ou’ve probably heard of FOMO, or Fear of Missing Out. But the singles among us are likelier to encounter something else while stuck inside and swiping on dating apps: FOBO—Fear of Better Options.
Coined by Patrick McGinnis, FOBO is the free fall of overthinking every possible option and inevitably remaining in free fall. That’s one drawback of looking for love online during the pandemic. Apps are not just an entertaining way to pass the time—they’re one of the few means of meeting new people safely. But they’re also designed to provide a sense of instant gratification. And some people confuse Tinder with Grubhub, approaching people like a buffet of viable partner options.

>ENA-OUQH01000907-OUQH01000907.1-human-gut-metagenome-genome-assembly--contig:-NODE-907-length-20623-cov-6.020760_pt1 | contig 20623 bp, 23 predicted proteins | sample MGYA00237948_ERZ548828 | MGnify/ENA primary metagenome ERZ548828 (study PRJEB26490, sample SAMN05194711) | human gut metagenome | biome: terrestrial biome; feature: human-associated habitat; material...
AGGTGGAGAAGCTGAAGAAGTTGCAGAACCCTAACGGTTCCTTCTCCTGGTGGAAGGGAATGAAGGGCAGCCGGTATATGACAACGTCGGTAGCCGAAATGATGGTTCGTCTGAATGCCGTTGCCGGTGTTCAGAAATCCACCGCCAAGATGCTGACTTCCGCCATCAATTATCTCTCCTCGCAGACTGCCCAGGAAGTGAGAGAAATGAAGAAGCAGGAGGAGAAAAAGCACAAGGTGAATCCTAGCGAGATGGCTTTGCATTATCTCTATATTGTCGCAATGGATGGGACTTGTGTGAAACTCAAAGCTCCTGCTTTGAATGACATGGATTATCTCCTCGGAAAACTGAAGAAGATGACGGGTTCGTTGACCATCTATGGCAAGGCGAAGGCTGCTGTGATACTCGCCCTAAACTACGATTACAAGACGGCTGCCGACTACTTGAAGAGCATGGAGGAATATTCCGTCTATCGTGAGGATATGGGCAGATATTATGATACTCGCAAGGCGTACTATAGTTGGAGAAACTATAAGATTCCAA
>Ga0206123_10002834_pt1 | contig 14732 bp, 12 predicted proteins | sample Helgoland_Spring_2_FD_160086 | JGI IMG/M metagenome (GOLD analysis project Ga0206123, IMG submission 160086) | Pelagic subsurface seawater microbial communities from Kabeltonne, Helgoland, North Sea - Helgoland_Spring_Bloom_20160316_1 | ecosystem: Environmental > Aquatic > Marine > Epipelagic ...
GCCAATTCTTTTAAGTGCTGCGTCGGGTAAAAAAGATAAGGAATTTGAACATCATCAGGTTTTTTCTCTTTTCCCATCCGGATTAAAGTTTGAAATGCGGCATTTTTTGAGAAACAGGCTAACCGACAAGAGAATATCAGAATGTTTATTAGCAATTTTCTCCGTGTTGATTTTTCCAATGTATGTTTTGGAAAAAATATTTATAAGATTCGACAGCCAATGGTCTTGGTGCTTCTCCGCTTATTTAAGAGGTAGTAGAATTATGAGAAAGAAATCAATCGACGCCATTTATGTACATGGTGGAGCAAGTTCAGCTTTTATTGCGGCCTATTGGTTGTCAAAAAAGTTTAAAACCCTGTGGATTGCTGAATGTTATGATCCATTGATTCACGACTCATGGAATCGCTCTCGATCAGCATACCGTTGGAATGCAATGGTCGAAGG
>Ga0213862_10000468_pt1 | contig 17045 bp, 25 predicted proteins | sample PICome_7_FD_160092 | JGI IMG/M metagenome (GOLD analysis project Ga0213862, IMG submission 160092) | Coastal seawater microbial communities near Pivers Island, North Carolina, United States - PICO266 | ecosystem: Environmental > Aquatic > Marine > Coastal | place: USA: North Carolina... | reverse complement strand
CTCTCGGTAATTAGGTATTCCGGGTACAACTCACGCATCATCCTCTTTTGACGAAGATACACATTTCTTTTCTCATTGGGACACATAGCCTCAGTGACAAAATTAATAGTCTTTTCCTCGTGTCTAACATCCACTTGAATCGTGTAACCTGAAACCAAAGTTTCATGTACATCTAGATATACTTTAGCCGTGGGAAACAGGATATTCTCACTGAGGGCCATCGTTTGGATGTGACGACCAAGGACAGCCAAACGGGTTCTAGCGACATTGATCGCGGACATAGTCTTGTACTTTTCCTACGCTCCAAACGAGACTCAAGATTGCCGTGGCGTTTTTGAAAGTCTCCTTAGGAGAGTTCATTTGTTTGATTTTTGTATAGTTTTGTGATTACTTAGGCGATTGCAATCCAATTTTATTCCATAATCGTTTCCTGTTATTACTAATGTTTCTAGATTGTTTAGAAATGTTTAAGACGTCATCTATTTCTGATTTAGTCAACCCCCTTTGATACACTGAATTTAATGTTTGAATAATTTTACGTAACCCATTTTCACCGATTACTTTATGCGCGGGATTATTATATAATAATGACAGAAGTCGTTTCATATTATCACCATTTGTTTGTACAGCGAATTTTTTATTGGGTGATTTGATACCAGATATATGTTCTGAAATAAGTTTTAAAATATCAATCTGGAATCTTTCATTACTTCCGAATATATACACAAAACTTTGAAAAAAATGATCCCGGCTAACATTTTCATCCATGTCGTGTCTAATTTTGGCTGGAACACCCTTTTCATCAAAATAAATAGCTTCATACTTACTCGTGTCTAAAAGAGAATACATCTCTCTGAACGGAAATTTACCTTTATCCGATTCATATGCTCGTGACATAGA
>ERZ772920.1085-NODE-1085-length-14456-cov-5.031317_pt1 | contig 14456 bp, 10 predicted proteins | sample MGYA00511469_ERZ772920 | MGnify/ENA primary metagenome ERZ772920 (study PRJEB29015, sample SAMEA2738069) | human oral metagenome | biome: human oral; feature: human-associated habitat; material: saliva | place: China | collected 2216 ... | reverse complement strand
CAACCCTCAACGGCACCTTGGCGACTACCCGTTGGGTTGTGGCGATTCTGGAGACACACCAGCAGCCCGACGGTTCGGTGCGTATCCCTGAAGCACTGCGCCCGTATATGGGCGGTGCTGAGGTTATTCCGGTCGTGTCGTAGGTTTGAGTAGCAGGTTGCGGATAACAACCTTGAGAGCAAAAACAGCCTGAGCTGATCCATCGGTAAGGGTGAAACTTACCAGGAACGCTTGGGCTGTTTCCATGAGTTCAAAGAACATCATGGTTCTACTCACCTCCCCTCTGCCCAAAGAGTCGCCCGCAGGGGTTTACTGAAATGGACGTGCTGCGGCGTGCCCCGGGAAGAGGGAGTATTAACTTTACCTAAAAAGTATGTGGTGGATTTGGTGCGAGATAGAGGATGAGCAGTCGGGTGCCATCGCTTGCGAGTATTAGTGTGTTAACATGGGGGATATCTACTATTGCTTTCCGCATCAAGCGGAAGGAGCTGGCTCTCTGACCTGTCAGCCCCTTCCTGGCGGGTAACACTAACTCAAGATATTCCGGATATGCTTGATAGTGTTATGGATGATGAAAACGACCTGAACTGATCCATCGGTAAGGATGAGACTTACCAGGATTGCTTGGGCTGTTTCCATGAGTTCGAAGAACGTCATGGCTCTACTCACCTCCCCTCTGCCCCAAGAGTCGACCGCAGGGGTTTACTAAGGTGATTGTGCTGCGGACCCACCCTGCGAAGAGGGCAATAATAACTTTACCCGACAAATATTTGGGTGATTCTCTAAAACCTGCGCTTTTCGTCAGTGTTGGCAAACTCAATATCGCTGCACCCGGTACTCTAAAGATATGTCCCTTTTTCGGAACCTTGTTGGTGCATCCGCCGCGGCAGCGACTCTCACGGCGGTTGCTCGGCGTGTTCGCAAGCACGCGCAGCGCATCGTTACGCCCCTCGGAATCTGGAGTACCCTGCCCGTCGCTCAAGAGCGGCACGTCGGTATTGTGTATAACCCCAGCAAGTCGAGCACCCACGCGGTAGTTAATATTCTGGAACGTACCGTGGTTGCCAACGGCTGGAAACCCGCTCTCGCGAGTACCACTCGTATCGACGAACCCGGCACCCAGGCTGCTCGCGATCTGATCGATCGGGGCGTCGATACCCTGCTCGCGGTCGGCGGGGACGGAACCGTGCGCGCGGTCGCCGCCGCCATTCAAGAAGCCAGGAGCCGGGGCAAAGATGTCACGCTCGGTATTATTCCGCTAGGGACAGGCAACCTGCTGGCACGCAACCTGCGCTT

The problem with this mindset is it’s impossible to fix the perfect plate. Or maybe you took what you could get to distract yourself, or dipped into the compost bin to reignite an old flame, only to find yourself unsatisfied.
These scenarios operate on the anxiety that COVID-19 is looming overhead. Opportunities to find companionship feel scarce, and some might feel tempted to tolerate flakiness, incompatibility or even disrespect to feel less alone. But the fact is, it’s hard to have a fear of better options when you realize the better option is probably yourself. While articles about single life during the pandemic paint a purely pessimistic picture, this narrative is tired. I’d argue that the pandemic has only accelerated changes in courtship, dating and marriage that were already underway.